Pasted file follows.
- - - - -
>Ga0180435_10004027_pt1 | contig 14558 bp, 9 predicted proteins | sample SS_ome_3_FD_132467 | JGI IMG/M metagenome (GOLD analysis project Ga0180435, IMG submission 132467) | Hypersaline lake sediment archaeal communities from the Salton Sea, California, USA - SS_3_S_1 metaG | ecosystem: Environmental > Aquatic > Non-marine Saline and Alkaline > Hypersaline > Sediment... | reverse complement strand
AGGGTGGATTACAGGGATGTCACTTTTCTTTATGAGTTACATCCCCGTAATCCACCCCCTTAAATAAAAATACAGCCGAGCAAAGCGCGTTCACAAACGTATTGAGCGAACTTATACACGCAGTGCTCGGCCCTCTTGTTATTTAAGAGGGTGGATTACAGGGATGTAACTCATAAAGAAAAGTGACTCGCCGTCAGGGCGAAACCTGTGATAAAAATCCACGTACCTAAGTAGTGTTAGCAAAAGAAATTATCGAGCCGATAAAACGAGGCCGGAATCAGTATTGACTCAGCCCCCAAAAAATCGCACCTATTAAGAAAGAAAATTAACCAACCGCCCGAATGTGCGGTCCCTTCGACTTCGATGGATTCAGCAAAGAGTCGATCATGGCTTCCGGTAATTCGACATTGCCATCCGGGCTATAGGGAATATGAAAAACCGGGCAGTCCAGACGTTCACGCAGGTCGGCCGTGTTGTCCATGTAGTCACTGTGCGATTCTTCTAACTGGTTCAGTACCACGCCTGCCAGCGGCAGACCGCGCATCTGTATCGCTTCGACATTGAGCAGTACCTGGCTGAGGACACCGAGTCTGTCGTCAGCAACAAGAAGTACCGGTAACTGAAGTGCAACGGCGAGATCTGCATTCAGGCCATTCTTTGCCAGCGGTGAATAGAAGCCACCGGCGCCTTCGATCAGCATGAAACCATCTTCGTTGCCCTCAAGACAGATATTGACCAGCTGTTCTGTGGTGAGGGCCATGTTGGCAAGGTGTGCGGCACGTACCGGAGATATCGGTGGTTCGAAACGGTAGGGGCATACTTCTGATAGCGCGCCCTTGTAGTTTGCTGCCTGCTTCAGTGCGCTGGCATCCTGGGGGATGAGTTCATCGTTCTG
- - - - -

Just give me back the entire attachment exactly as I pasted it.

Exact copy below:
>Ga0180435_10004027_pt1 | contig 14558 bp, 9 predicted proteins | sample SS_ome_3_FD_132467 | JGI IMG/M metagenome (GOLD analysis project Ga0180435, IMG submission 132467) | Hypersaline lake sediment archaeal communities from the Salton Sea, California, USA - SS_3_S_1 metaG | ecosystem: Environmental > Aquatic > Non-marine Saline and Alkaline > Hypersaline > Sediment... | reverse complement strand
AGGGTGGATTACAGGGATGTCACTTTTCTTTATGAGTTACATCCCCGTAATCCACCCCCTTAAATAAAAATACAGCCGAGCAAAGCGCGTTCACAAACGTATTGAGCGAACTTATACACGCAGTGCTCGGCCCTCTTGTTATTTAAGAGGGTGGATTACAGGGATGTAACTCATAAAGAAAAGTGACTCGCCGTCAGGGCGAAACCTGTGATAAAAATCCACGTACCTAAGTAGTGTTAGCAAAAGAAATTATCGAGCCGATAAAACGAGGCCGGAATCAGTATTGACTCAGCCCCCAAAAAATCGCACCTATTAAGAAAGAAAATTAACCAACCGCCCGAATGTGCGGTCCCTTCGACTTCGATGGATTCAGCAAAGAGTCGATCATGGCTTCCGGTAATTCGACATTGCCATCCGGGCTATAGGGAATATGAAAAACCGGGCAGTCCAGACGTTCACGCAGGTCGGCCGTGTTGTCCATGTAGTCACTGTGCGATTCTTCTAACTGGTTCAGTACCACGCCTGCCAGCGGCAGACCGCGCATCTGTATCGCTTCGACATTGAGCAGTACCTGGCTGAGGACACCGAGTCTGTCGTCAGCAACAAGAAGTACCGGTAACTGAAGTGCAACGGCGAGATCTGCATTCAGGCCATTCTTTGCCAGCGGTGAATAGAAGCCACCGGCGCCTTCGATCAGCATGAAACCATCTTCGTTGCCCTCAAGACAGATATTGACCAGCTGTTCTGTGGTGAGGGCCATGTTGGCAAGGTGTGCGGCACGTACCGGAGATATCGGTGGTTCGAAACGGTAGGGGCATACTTCTGATAGCGCGCCCTTGTAGTTTGCTGCCTGCTTCAGTGCGCTGGCATCCTGGGGGATGAGTTCATCGTTCTG